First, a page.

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Located in one of the least traveled regions of the United States, Idaho is bordered by Canada to the north, Washington and Oregon to the west, Montana and Wyoming to the east, and Utah and Nevada to the south. Although Idaho ranks 11th largest among the United States, only Alaska, California, and Texas have a greater reach north to south.
The state's extreme geography maintains divisions among Idahoans: Boise is the population center and focus for the southwestern part of the state; East Idahoans look to Salt Lake City, Utah, as their cultural and commercial capital; and North Idahoans have strong ties to Spokane, Washington. Meanwhile, residents of Central Idaho's Blaine County--home to the world-class Sun Valley/Ketchum resort area--pride themselves on being an island onto themselves; the area is more affluent, educated, and politically liberal than Idaho as a whole.
Yet for all the state's geographic diversity, Idahoans agree on one point: The state is a natural treasure. Idaho has seven state-designated tourism regions. North to south, they are North Idaho, home to the state's largest lakes, North Central Idaho, where the Lewis and Clark Expedition met its toughest challenges in 1805 and 1806, and Central Idaho, the most mountainous of the regions. Southwestern Idaho includes both Boise and rugged canyonlands, while South Central Idaho is a high-desert region. Pristine Southeastern Idaho is home to the blue waters of Bear Lake, and sweeping Eastern Idaho is characterized by farmlands and the western slope of the Teton Range.
Idaho is among the most recently settled states. Though Native Americans have a rich history dating back 15,000 years, the earliest Anglo visitors--Lewis and Clark, mountain men and missionaries, and the Oregon and California Trail pioneers-- usually passed through Idaho en route to another destination. Canadian explorer David Thompson established a trading post near Sandpoint in North Idaho in 1809 and Father Antonio Ravalli, a Jesuit, constructed the state's oldest standing building, the Sacred Heart Mission near Coeur d'Alene, in 1850. But the state's first permanently settled Anglo town, Franklin, didn't exist until 1860, and many other towns weren't established until early in the 20th century.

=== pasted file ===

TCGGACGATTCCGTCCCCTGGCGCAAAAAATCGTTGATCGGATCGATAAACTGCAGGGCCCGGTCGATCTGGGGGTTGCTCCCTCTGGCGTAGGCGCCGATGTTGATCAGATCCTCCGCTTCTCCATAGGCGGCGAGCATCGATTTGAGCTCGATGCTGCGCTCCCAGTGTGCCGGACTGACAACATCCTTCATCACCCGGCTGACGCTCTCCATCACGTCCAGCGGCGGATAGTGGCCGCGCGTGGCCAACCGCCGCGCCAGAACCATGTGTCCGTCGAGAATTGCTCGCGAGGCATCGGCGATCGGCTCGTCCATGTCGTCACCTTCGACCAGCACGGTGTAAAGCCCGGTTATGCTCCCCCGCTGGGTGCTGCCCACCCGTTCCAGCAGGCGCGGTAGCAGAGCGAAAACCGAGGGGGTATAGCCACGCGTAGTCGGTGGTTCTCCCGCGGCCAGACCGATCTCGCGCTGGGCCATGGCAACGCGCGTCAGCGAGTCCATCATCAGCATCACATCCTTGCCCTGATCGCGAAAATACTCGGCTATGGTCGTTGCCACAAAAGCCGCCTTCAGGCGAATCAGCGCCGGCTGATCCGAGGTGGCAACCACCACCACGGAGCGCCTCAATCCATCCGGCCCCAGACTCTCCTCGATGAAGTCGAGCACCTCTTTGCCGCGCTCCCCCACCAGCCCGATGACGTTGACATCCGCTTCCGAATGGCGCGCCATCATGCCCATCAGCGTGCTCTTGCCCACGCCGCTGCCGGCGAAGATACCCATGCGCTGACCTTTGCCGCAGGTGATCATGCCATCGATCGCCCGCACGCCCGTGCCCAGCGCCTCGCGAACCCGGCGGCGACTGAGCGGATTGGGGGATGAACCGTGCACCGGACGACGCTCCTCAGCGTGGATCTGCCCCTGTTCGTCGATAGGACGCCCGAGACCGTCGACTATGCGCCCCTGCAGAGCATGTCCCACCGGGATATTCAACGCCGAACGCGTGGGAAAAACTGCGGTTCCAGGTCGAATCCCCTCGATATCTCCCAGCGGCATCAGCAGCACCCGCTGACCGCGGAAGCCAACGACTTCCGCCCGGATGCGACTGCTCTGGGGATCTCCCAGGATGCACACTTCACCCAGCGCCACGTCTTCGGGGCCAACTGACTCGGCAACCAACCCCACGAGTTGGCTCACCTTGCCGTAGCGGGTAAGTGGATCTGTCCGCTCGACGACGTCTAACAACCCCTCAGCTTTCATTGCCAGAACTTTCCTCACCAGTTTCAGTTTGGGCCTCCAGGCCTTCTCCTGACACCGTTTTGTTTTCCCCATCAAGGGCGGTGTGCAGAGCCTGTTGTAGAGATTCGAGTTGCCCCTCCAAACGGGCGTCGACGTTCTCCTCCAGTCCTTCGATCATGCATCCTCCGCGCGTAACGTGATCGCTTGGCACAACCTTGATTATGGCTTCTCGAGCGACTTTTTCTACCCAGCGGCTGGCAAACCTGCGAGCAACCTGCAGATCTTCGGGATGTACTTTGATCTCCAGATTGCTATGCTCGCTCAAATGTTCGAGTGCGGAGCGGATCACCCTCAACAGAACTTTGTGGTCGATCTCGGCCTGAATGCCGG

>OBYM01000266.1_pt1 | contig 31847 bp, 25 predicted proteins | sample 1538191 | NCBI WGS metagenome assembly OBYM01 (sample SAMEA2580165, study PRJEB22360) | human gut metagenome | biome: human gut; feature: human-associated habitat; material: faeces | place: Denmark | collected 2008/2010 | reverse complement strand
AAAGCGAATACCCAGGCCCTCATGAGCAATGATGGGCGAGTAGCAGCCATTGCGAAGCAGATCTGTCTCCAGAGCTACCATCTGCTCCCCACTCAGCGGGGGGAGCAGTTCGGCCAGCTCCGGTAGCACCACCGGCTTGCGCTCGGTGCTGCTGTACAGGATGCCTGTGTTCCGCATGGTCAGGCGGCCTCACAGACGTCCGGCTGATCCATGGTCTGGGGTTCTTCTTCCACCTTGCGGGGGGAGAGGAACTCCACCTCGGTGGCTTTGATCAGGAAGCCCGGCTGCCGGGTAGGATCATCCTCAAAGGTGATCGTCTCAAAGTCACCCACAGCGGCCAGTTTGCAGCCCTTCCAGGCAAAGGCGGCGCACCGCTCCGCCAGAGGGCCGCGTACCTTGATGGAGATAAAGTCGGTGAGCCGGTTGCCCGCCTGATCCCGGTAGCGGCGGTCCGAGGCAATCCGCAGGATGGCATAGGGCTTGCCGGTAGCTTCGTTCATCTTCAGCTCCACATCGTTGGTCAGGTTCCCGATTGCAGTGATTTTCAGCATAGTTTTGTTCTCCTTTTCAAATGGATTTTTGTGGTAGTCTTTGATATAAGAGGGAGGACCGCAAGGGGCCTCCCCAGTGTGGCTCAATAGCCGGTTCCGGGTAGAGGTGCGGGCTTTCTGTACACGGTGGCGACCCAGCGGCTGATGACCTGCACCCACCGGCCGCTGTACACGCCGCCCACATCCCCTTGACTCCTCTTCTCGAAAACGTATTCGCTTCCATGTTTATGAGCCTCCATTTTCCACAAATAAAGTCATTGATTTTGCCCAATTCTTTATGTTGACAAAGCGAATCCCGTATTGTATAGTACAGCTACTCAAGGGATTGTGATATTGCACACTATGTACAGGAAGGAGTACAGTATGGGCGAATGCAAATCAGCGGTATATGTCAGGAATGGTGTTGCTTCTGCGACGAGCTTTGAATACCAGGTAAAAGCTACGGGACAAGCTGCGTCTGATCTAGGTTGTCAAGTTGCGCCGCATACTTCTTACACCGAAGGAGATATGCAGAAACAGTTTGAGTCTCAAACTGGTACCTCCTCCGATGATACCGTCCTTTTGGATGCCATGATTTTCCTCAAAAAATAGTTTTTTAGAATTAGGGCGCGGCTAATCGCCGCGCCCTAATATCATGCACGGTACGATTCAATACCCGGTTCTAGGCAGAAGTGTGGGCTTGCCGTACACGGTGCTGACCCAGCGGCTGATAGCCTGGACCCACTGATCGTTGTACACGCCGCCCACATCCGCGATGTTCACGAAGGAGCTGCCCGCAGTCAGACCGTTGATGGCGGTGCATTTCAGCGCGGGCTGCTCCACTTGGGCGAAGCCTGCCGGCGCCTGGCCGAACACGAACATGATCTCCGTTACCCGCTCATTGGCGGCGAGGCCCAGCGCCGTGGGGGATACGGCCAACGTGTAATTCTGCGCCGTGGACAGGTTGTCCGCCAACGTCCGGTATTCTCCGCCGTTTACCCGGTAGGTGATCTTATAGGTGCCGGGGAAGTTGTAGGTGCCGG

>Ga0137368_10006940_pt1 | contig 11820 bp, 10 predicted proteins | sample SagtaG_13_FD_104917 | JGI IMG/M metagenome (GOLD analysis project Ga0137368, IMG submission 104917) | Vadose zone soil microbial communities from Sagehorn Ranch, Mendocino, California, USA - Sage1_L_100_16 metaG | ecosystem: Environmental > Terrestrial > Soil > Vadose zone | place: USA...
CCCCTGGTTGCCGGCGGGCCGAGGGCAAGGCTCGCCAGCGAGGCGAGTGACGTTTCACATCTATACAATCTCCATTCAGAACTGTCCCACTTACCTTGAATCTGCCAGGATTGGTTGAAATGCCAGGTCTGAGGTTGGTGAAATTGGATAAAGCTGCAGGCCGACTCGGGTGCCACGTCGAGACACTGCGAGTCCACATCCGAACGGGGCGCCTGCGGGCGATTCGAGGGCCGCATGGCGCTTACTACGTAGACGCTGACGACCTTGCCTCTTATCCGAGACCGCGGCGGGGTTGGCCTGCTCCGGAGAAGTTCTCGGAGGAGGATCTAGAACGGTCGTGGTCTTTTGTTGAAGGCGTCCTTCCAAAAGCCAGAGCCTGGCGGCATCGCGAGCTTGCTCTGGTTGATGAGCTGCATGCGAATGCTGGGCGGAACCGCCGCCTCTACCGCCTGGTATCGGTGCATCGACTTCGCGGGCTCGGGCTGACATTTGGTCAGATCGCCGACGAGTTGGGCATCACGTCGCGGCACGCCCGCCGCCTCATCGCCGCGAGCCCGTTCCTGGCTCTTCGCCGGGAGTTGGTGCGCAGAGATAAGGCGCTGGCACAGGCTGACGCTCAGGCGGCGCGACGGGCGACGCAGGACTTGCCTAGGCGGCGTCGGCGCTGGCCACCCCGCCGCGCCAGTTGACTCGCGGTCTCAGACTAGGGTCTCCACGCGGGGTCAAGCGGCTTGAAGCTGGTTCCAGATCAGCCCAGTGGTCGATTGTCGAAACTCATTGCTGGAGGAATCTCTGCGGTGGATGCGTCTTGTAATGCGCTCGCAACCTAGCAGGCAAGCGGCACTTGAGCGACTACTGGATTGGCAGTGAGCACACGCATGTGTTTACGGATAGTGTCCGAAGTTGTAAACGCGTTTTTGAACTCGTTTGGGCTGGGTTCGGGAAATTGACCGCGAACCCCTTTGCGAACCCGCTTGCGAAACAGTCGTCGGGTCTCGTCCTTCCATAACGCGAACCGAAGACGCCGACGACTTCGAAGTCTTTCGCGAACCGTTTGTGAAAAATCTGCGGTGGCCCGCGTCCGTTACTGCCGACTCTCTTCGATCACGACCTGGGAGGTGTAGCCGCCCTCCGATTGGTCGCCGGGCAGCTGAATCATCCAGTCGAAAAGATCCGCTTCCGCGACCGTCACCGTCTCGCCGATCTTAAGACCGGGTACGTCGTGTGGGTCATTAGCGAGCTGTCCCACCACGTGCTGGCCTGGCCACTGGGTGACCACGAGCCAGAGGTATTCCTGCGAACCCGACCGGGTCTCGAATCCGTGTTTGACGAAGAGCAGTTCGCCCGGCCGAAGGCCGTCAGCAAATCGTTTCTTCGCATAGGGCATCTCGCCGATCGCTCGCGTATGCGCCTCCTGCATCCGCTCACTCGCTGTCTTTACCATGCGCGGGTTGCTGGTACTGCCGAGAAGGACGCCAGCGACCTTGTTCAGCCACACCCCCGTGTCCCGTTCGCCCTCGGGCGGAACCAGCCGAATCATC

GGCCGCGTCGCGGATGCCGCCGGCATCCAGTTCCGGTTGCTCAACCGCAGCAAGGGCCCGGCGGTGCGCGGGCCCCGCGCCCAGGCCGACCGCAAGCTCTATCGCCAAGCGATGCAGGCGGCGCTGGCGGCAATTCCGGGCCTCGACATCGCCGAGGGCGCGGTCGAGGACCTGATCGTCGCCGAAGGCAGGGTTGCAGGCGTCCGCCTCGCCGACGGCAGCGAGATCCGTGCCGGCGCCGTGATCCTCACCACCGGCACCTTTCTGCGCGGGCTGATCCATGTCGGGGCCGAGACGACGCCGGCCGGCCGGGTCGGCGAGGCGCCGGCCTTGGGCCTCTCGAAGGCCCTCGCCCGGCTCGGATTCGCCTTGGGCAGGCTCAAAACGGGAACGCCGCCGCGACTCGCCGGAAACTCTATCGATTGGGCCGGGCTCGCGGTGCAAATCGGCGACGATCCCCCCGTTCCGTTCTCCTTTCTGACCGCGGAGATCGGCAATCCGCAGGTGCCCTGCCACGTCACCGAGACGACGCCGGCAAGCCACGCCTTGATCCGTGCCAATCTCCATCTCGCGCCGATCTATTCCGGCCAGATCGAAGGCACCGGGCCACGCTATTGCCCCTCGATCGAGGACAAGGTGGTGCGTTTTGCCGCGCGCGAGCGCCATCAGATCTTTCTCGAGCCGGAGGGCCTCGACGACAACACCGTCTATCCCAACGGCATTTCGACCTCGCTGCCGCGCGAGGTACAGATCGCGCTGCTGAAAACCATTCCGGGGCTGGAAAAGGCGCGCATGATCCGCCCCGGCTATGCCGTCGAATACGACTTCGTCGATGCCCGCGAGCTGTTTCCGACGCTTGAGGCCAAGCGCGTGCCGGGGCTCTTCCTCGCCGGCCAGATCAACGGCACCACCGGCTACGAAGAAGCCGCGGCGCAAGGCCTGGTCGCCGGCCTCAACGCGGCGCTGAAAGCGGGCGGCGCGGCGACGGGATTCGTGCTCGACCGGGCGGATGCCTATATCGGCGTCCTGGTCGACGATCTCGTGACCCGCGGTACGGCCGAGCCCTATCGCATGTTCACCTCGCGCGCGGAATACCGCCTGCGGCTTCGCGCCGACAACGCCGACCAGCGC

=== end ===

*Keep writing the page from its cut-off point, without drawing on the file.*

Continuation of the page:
Idaho became a state in 1890 and spent the next century growing steadily, but not explosively. All that has changed in the past decade. Idaho was among the nation's top five fastest-growing states throughout the 1990s, usually second only to Nevada. Some Idaho towns and cities have seen their population double or even triple over the past few years. In many ways, Idaho--particularly the Boise area--now closely resembles other places in the United States. But even in the increasingly cosmopolitan urban areas, the nearest fishing hole, bike path, ski slope, or forested trail is rarely more than just a few minutes away.